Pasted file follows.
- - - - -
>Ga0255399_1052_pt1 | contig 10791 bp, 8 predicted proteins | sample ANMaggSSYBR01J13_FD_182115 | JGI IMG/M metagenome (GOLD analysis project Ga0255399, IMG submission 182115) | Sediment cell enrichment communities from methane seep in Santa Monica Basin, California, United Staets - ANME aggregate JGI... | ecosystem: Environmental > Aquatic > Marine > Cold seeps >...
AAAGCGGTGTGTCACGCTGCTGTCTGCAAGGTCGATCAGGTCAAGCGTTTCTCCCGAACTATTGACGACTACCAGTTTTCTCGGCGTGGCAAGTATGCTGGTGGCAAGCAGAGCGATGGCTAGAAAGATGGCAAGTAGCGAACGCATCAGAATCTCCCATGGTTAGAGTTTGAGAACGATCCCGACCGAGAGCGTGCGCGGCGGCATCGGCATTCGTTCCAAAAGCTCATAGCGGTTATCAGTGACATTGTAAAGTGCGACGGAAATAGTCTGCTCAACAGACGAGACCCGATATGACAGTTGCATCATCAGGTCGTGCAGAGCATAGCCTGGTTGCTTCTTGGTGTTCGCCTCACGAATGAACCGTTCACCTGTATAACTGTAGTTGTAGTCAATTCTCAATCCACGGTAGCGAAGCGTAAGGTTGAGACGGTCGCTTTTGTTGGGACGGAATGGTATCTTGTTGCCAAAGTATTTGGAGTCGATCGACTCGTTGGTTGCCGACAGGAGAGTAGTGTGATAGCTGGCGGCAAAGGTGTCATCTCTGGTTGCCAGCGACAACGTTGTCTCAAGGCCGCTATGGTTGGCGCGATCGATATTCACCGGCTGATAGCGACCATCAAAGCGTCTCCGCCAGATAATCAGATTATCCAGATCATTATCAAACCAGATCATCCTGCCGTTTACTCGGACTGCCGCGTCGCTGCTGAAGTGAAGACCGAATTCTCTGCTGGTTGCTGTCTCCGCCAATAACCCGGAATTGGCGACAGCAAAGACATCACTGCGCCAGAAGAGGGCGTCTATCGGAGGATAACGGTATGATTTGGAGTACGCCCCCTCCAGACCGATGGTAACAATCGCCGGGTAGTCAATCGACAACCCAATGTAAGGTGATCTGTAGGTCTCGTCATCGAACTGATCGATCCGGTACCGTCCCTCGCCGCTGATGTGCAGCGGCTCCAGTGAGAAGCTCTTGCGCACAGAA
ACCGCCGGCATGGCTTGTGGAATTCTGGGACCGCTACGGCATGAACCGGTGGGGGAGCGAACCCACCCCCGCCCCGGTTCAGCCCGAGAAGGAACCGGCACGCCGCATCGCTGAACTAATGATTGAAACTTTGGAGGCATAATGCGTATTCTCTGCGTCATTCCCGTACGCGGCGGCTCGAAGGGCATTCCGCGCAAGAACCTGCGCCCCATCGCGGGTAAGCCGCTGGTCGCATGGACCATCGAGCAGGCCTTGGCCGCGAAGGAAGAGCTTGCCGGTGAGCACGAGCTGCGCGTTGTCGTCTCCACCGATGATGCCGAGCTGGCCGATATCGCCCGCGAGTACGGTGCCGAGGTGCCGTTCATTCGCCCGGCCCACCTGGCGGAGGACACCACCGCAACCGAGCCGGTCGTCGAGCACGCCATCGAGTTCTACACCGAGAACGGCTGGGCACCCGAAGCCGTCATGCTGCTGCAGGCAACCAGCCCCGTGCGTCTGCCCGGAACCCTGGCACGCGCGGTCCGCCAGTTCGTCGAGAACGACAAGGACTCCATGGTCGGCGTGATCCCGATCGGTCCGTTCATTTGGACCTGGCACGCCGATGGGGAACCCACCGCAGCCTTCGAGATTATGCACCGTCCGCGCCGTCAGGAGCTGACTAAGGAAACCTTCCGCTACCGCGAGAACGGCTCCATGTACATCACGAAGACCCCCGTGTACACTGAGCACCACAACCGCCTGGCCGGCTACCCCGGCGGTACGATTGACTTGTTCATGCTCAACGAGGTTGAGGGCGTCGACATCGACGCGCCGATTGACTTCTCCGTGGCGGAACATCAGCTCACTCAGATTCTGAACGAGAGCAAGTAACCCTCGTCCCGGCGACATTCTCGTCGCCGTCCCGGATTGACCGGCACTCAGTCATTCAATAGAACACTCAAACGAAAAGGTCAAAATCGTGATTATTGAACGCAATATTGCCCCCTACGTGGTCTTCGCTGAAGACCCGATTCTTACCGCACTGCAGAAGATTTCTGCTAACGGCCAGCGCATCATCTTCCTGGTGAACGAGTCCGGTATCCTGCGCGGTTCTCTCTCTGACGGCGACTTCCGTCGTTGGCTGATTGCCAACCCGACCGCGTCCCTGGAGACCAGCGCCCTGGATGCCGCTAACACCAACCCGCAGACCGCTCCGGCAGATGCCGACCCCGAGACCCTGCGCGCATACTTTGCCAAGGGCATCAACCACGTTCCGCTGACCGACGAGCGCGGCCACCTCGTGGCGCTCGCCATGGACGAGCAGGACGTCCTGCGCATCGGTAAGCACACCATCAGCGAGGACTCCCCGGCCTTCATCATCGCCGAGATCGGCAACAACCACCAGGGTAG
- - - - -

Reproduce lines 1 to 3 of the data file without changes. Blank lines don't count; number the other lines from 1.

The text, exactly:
>Ga0255399_1052_pt1 | contig 10791 bp, 8 predicted proteins | sample ANMaggSSYBR01J13_FD_182115 | JGI IMG/M metagenome (GOLD analysis project Ga0255399, IMG submission 182115) | Sediment cell enrichment communities from methane seep in Santa Monica Basin, California, United Staets - ANME aggregate JGI... | ecosystem: Environmental > Aquatic > Marine > Cold seeps >...
AAAGCGGTGTGTCACGCTGCTGTCTGCAAGGTCGATCAGGTCAAGCGTTTCTCCCGAACTATTGACGACTACCAGTTTTCTCGGCGTGGCAAGTATGCTGGTGGCAAGCAGAGCGATGGCTAGAAAGATGGCAAGTAGCGAACGCATCAGAATCTCCCATGGTTAGAGTTTGAGAACGATCCCGACCGAGAGCGTGCGCGGCGGCATCGGCATTCGTTCCAAAAGCTCATAGCGGTTATCAGTGACATTGTAAAGTGCGACGGAAATAGTCTGCTCAACAGACGAGACCCGATATGACAGTTGCATCATCAGGTCGTGCAGAGCATAGCCTGGTTGCTTCTTGGTGTTCGCCTCACGAATGAACCGTTCACCTGTATAACTGTAGTTGTAGTCAATTCTCAATCCACGGTAGCGAAGCGTAAGGTTGAGACGGTCGCTTTTGTTGGGACGGAATGGTATCTTGTTGCCAAAGTATTTGGAGTCGATCGACTCGTTGGTTGCCGACAGGAGAGTAGTGTGATAGCTGGCGGCAAAGGTGTCATCTCTGGTTGCCAGCGACAACGTTGTCTCAAGGCCGCTATGGTTGGCGCGATCGATATTCACCGGCTGATAGCGACCATCAAAGCGTCTCCGCCAGATAATCAGATTATCCAGATCATTATCAAACCAGATCATCCTGCCGTTTACTCGGACTGCCGCGTCGCTGCTGAAGTGAAGACCGAATTCTCTGCTGGTTGCTGTCTCCGCCAATAACCCGGAATTGGCGACAGCAAAGACATCACTGCGCCAGAAGAGGGCGTCTATCGGAGGATAACGGTATGATTTGGAGTACGCCCCCTCCAGACCGATGGTAACAATCGCCGGGTAGTCAATCGACAACCCAATGTAAGGTGATCTGTAGGTCTCGTCATCGAACTGATCGATCCGGTACCGTCCCTCGCCGCTGATGTGCAGCGGCTCCAGTGAGAAGCTCTTGCGCACAGAA
ACCGCCGGCATGGCTTGTGGAATTCTGGGACCGCTACGGCATGAACCGGTGGGGGAGCGAACCCACCCCCGCCCCGGTTCAGCCCGAGAAGGAACCGGCACGCCGCATCGCTGAACTAATGATTGAAACTTTGGAGGCATAATGCGTATTCTCTGCGTCATTCCCGTACGCGGCGGCTCGAAGGGCATTCCGCGCAAGAACCTGCGCCCCATCGCGGGTAAGCCGCTGGTCGCATGGACCATCGAGCAGGCCTTGGCCGCGAAGGAAGAGCTTGCCGGTGAGCACGAGCTGCGCGTTGTCGTCTCCACCGATGATGCCGAGCTGGCCGATATCGCCCGCGAGTACGGTGCCGAGGTGCCGTTCATTCGCCCGGCCCACCTGGCGGAGGACACCACCGCAACCGAGCCGGTCGTCGAGCACGCCATCGAGTTCTACACCGAGAACGGCTGGGCACCCGAAGCCGTCATGCTGCTGCAGGCAACCAGCCCCGTGCGTCTGCCCGGAACCCTGGCACGCGCGGTCCGCCAGTTCGTCGAGAACGACAAGGACTCCATGGTCGGCGTGATCCCGATCGGTCCGTTCATTTGGACCTGGCACGCCGATGGGGAACCCACCGCAGCCTTCGAGATTATGCACCGTCCGCGCCGTCAGGAGCTGACTAAGGAAACCTTCCGCTACCGCGAGAACGGCTCCATGTACATCACGAAGACCCCCGTGTACACTGAGCACCACAACCGCCTGGCCGGCTACCCCGGCGGTACGATTGACTTGTTCATGCTCAACGAGGTTGAGGGCGTCGACATCGACGCGCCGATTGACTTCTCCGTGGCGGAACATCAGCTCACTCAGATTCTGAACGAGAGCAAGTAACCCTCGTCCCGGCGACATTCTCGTCGCCGTCCCGGATTGACCGGCACTCAGTCATTCAATAGAACACTCAAACGAAAAGGTCAAAATCGTGATTATTGAACGCAATATTGCCCCCTACGTGGTCTTCGCTGAAGACCCGATTCTTACCGCACTGCAGAAGATTTCTGCTAACGGCCAGCGCATCATCTTCCTGGTGAACGAGTCCGGTATCCTGCGCGGTTCTCTCTCTGACGGCGACTTCCGTCGTTGGCTGATTGCCAACCCGACCGCGTCCCTGGAGACCAGCGCCCTGGATGCCGCTAACACCAACCCGCAGACCGCTCCGGCAGATGCCGACCCCGAGACCCTGCGCGCATACTTTGCCAAGGGCATCAACCACGTTCCGCTGACCGACGAGCGCGGCCACCTCGTGGCGCTCGCCATGGACGAGCAGGACGTCCTGCGCATCGGTAAGCACACCATCAGCGAGGACTCCCCGGCCTTCATCATCGCCGAGATCGGCAACAACCACCAGGGTAG